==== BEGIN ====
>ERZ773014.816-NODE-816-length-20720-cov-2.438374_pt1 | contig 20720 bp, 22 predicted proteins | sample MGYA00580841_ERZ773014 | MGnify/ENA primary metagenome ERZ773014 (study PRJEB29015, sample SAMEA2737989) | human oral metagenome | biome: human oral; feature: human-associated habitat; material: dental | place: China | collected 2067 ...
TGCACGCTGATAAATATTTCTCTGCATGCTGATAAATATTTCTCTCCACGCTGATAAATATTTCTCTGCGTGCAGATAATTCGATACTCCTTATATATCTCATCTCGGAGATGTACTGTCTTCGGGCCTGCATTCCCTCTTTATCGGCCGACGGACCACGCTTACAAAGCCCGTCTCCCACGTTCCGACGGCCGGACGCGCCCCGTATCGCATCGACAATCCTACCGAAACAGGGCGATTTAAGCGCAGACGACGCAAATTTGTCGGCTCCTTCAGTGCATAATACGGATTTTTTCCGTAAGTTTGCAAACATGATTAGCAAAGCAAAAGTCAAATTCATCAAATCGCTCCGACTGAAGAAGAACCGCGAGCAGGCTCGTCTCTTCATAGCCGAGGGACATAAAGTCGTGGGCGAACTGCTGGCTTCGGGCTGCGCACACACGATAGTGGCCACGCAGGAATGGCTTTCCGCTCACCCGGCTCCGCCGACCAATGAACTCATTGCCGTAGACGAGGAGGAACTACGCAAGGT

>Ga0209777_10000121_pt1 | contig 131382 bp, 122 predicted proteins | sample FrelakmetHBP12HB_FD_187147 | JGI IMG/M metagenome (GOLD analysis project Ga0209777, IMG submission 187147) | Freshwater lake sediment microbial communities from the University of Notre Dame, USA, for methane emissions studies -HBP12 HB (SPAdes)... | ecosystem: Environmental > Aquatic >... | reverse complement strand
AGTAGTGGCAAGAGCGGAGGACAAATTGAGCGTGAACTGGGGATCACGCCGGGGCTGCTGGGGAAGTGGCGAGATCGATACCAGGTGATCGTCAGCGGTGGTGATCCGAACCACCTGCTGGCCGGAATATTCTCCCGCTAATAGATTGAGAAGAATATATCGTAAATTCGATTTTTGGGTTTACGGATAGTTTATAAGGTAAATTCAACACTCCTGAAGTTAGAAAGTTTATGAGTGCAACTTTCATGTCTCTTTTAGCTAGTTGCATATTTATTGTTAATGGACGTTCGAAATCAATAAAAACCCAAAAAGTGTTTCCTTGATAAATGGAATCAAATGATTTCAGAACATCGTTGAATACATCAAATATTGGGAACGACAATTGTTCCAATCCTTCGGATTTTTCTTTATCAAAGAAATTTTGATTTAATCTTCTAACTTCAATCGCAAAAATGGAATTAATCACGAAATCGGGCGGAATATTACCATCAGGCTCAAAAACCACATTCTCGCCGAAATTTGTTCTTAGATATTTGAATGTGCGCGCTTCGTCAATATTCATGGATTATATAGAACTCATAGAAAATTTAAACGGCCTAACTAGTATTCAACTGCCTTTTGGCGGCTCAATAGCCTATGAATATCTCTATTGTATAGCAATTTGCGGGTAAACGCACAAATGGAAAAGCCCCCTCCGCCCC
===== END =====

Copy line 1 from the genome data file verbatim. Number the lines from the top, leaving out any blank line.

>ERZ773014.816-NODE-816-length-20720-cov-2.438374_pt1 | contig 20720 bp, 22 predicted proteins | sample MGYA00580841_ERZ773014 | MGnify/ENA primary metagenome ERZ773014 (study PRJEB29015, sample SAMEA2737989) | human oral metagenome | biome: human oral; feature: human-associated habitat; material: dental | place: China | collected 2067 ...